Still some find it okay…

We would like to say that our society has come a long way in eradicating racism, but little comments in the media like these ones, show how some still find it acceptable to joke about racial stereotypes. Interesting how some of the people making fun of other races in this video are minorities themselves.

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My Final Project

The most important lesson I have learned from this class is the necessity to acknowledge differences in gender, ethnicity, class, and sexual preferences when engaging in political and social discourse. Judith Butler, made a really resonant point to me, when she explained that one cannot be classified under only one identity because in reality we all belong to many different communities. Acknowledging intersectionality is extremely important in order to engage in egalitarian discourse. This is why for my final project I have decided to do a blog that will attempt to speak up for all minorities: women, immigrants, homosexuals, the poor, etc… Although due to shortage of time I will only be able to do a few entries in the blog, I intend to keep on maintaining it for a while. I think it is a good way to keep up with current issues, and to express my ideas about them. Here is the link to my blog. I hope you enjoy it and that you follow it even when we are done with this class. Thanks!

http://interesectedids.wordpress.com/

Mestizas Missfits

In “Letter Twenty-Two” of The Mixquiahuala Letters, by Ana Catillo,Teresa describes hers and Alicia’s interaction with two unknown men in Mexico. The men in this letter carry themselves in a very confident way, as if they know everything there is to know about social rules. For starters, they approach the women betting on their country of origin basing their bets merely on their clothing. Blue jeans meant “gringas”. The women on the other hand, are uncertain and timid when approaching unfamiliar situations. While they need to watch their words and actions, the men take charge of conversation and situations. For instance, the man dancing with Alicia thinks it is okay to slow dance with her and kiss her face without her approval. In addition, one of the engineers, Luis, makes the assumption that Teresa was a “liberal woman”. Teresa knew that this assumption, although correct, had a negative connotation to it. To men in Mexico being a liberal woman translated to being “…trash, whore, (and) bitch”. He seemed to think that because Teresa is a liberal woman she was easily going to sleep with him. However, she corrects him by explaining that being liberal meant having a choice to always do what she wanted and to never do what she did not want. She impresses him by keeping up with his drinking, and by being able to hold a witty conversation. Although he clearly still feels skeptical about her and superior to her, she keeps on surprising him by stating that she was interested in politics, environment, and on men with nice personalities. This conversation seems to gain her some respect from Luis, because he behaved politely and appropriate afterwards, but still, the gender roles schema engraved on him by his culture prove to weigh heavily when he seems to judge Teresa by her past marriages.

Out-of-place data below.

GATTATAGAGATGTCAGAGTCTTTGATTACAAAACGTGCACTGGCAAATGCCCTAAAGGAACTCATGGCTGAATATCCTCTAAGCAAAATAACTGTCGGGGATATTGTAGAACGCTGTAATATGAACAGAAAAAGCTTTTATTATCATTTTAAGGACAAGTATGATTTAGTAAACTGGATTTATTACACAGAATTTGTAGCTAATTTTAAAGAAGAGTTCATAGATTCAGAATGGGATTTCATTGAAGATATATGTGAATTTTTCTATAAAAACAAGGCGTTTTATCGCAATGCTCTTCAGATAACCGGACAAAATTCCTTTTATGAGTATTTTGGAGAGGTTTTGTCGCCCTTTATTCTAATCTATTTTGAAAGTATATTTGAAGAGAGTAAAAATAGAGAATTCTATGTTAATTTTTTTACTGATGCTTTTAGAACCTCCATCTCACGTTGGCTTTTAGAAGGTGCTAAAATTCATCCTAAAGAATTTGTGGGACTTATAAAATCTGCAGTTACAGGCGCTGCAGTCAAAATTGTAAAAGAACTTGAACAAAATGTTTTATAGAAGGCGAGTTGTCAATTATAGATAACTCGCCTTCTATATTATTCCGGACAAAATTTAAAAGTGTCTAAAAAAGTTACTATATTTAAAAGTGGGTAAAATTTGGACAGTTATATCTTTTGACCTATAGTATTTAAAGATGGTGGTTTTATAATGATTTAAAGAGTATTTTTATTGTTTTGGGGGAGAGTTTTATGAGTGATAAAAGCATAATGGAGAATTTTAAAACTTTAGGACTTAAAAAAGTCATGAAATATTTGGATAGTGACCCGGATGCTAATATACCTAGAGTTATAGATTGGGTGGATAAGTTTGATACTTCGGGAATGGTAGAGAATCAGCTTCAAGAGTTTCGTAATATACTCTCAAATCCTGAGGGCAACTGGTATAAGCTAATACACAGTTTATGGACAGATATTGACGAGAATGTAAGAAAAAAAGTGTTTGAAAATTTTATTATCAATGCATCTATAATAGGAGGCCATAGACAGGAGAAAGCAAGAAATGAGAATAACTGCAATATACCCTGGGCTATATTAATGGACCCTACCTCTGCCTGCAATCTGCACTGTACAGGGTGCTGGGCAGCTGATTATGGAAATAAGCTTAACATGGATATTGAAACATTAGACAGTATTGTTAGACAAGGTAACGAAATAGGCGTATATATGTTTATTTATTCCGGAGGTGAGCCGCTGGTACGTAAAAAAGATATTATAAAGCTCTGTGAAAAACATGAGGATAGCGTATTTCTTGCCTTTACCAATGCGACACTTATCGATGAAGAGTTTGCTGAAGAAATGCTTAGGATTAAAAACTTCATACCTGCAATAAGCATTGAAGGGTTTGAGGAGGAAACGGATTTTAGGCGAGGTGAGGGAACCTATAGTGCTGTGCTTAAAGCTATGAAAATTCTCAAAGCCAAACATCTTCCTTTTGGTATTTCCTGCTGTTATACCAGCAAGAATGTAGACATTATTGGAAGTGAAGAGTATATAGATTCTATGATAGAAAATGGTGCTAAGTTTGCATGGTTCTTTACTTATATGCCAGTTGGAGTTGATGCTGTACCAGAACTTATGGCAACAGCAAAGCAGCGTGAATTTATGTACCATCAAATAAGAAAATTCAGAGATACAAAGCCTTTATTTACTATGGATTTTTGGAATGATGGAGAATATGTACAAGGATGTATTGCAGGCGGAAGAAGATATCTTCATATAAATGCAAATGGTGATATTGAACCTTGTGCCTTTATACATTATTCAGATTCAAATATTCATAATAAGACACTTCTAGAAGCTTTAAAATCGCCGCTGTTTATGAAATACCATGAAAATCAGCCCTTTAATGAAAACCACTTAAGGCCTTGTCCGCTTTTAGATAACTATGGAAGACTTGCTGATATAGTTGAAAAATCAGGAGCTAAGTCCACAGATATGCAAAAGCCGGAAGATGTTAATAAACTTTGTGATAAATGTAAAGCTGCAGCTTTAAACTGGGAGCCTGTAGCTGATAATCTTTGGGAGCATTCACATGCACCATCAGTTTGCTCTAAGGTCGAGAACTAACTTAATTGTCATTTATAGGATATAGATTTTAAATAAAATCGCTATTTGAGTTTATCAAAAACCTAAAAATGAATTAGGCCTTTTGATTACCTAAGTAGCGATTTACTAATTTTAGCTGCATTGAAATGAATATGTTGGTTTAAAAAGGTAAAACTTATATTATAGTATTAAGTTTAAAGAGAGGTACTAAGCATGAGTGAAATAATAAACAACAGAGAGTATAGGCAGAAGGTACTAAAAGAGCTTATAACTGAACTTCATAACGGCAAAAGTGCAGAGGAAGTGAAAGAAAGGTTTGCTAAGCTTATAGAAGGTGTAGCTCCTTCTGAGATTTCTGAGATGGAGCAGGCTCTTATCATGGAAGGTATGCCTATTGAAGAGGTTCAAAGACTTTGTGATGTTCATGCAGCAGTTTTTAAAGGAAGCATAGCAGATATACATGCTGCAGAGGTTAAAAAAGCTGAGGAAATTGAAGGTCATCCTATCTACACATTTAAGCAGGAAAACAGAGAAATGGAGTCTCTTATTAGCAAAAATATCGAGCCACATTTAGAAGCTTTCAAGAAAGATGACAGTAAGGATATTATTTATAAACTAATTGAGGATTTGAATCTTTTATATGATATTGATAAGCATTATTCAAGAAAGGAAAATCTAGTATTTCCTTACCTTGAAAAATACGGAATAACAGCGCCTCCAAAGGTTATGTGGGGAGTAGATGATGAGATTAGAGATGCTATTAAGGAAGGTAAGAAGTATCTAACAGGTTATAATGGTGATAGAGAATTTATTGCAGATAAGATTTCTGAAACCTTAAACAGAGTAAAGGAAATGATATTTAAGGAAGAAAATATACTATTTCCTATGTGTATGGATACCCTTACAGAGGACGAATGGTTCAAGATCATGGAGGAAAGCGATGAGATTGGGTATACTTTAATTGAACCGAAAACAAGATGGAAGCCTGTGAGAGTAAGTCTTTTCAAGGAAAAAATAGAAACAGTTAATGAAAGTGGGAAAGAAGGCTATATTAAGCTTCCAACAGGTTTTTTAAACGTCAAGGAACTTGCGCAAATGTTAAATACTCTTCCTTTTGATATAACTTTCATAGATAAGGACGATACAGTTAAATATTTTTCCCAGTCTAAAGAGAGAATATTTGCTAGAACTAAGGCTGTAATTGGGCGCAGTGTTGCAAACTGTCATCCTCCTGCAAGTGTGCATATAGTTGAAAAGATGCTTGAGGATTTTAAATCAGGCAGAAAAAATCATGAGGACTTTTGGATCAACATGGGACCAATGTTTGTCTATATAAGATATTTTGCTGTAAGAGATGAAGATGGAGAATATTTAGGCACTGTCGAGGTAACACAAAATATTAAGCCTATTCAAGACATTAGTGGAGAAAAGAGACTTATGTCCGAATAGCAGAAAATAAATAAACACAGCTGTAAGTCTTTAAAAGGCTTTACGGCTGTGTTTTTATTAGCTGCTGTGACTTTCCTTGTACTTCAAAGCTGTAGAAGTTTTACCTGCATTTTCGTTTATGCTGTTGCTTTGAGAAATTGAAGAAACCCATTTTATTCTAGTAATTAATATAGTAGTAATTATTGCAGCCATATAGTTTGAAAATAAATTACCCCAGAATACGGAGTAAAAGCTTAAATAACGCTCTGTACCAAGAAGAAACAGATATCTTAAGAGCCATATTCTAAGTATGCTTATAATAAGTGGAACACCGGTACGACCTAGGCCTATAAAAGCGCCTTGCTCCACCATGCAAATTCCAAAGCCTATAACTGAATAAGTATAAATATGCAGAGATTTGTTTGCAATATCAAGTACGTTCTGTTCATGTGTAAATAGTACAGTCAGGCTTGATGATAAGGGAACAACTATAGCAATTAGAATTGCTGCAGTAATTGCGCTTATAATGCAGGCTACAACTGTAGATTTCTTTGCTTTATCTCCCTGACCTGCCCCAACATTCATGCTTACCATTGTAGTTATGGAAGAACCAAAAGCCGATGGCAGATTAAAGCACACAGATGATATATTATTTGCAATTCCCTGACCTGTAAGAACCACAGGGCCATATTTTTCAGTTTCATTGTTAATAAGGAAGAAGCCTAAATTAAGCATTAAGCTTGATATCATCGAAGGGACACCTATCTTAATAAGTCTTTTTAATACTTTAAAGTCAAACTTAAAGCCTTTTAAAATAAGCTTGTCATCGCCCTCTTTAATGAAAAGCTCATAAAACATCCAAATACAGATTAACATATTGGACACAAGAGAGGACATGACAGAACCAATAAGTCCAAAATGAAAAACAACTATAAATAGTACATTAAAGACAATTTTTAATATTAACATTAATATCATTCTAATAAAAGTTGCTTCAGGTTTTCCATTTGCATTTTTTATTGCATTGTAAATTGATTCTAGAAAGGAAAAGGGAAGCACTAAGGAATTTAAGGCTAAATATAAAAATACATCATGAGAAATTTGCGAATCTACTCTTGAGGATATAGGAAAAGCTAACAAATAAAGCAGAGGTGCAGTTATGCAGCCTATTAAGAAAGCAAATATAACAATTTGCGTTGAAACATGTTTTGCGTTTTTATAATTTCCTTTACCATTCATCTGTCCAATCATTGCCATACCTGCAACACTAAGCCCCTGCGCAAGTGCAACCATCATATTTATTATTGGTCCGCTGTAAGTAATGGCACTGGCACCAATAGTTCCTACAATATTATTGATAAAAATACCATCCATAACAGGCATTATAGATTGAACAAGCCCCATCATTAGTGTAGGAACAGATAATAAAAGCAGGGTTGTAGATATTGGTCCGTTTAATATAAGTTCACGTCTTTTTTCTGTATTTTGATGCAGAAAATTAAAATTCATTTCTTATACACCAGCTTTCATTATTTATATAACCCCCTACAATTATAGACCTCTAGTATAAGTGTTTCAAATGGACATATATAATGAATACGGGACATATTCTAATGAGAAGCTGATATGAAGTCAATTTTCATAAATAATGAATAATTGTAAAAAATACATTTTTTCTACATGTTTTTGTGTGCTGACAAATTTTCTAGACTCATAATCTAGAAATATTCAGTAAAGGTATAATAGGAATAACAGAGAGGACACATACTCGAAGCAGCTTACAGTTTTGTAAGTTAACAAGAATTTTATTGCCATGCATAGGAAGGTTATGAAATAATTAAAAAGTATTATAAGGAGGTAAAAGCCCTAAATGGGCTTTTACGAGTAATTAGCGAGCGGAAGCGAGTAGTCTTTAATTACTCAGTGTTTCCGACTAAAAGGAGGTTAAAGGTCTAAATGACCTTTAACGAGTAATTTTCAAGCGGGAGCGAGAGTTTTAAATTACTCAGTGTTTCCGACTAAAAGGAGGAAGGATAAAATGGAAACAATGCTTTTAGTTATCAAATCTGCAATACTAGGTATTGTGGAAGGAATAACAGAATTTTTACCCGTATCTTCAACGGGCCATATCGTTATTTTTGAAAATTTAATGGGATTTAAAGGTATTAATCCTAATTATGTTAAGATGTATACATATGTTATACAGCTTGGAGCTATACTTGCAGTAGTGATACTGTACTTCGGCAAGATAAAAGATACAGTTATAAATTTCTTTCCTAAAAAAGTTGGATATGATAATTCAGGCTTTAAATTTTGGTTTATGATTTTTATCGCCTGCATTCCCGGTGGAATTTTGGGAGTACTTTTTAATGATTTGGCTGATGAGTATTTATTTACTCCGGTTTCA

This letter is a good example of Anzaldua’s argument that although families of Mestizas cross physical borders from country to country, the emotional boundaries between cultures are harder to define and harder to cross. She describes how she treasures some of the values from her ethnicity of origin, but acknowledges that many of these cultural values are constructed and repressive towards women. She qualifies her behavior as rebellious because she refuses to live passively as her culture expects her to do. In “Letter Twenty Two”, Teresa still maintains some of her Mexican culture such as being religious and superstitious. However, like Anzaldua, she refuses to conform with the gender stereotypes typical to the Mexican culture such as the belief that women must as men say, and must stick to domestic jobs. As Anzaldua explains, this refusal to conform can be problematic in that Mestizas receive judgment from both cultures, the Anglo and the Mexican. While Americans refuse to accept Mestizas as fully American, Mexicans see them as women who like to live in sin and do not know about “respeto”. Their idea of respect, however, reinforces hierarchical relationships. The letter I chose shows how complex crossing emotional frontiers can be for Mestizas. Teresa, for instance, is misinterpreted as an easy woman because she identifies as liberal. Later Luis seems to raise his eye-brow at her due to her marriage history. While she is close toher Mexican roots, she wants to astray away from the chauvinist hierarchy that her roots demand. This, as Anzaldua explain makes her an alien in both countries. Mestizas are unable to fully find a place where they belong and constantly struggle to respect their roots while their beliefs are re-shaped by the Anglo culture.